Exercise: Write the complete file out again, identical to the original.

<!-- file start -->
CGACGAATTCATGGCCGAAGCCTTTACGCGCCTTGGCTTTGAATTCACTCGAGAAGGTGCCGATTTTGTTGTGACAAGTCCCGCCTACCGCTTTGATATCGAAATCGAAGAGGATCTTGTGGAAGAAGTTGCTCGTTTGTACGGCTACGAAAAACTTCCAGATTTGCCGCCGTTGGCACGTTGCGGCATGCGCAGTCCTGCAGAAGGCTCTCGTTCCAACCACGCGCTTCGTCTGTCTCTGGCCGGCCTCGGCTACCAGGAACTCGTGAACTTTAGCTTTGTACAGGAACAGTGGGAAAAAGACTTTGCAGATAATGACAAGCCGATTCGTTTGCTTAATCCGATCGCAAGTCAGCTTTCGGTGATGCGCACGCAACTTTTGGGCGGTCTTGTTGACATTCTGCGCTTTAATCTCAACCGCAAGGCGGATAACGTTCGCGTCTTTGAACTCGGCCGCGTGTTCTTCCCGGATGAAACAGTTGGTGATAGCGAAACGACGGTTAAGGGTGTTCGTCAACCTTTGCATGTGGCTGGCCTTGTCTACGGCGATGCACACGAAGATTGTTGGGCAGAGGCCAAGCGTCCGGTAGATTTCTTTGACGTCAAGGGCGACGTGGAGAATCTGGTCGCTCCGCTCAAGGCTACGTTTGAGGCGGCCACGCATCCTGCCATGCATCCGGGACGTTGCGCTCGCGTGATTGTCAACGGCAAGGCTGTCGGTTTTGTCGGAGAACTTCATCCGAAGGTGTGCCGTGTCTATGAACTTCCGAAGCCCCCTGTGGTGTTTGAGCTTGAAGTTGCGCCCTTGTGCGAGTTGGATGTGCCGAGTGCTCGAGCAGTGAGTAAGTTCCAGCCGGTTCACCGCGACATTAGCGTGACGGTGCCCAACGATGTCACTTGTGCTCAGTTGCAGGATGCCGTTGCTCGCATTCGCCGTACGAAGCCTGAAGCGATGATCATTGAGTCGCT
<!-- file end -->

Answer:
CGACGAATTCATGGCCGAAGCCTTTACGCGCCTTGGCTTTGAATTCACTCGAGAAGGTGCCGATTTTGTTGTGACAAGTCCCGCCTACCGCTTTGATATCGAAATCGAAGAGGATCTTGTGGAAGAAGTTGCTCGTTTGTACGGCTACGAAAAACTTCCAGATTTGCCGCCGTTGGCACGTTGCGGCATGCGCAGTCCTGCAGAAGGCTCTCGTTCCAACCACGCGCTTCGTCTGTCTCTGGCCGGCCTCGGCTACCAGGAACTCGTGAACTTTAGCTTTGTACAGGAACAGTGGGAAAAAGACTTTGCAGATAATGACAAGCCGATTCGTTTGCTTAATCCGATCGCAAGTCAGCTTTCGGTGATGCGCACGCAACTTTTGGGCGGTCTTGTTGACATTCTGCGCTTTAATCTCAACCGCAAGGCGGATAACGTTCGCGTCTTTGAACTCGGCCGCGTGTTCTTCCCGGATGAAACAGTTGGTGATAGCGAAACGACGGTTAAGGGTGTTCGTCAACCTTTGCATGTGGCTGGCCTTGTCTACGGCGATGCACACGAAGATTGTTGGGCAGAGGCCAAGCGTCCGGTAGATTTCTTTGACGTCAAGGGCGACGTGGAGAATCTGGTCGCTCCGCTCAAGGCTACGTTTGAGGCGGCCACGCATCCTGCCATGCATCCGGGACGTTGCGCTCGCGTGATTGTCAACGGCAAGGCTGTCGGTTTTGTCGGAGAACTTCATCCGAAGGTGTGCCGTGTCTATGAACTTCCGAAGCCCCCTGTGGTGTTTGAGCTTGAAGTTGCGCCCTTGTGCGAGTTGGATGTGCCGAGTGCTCGAGCAGTGAGTAAGTTCCAGCCGGTTCACCGCGACATTAGCGTGACGGTGCCCAACGATGTCACTTGTGCTCAGTTGCAGGATGCCGTTGCTCGCATTCGCCGTACGAAGCCTGAAGCGATGATCATTGAGTCGCT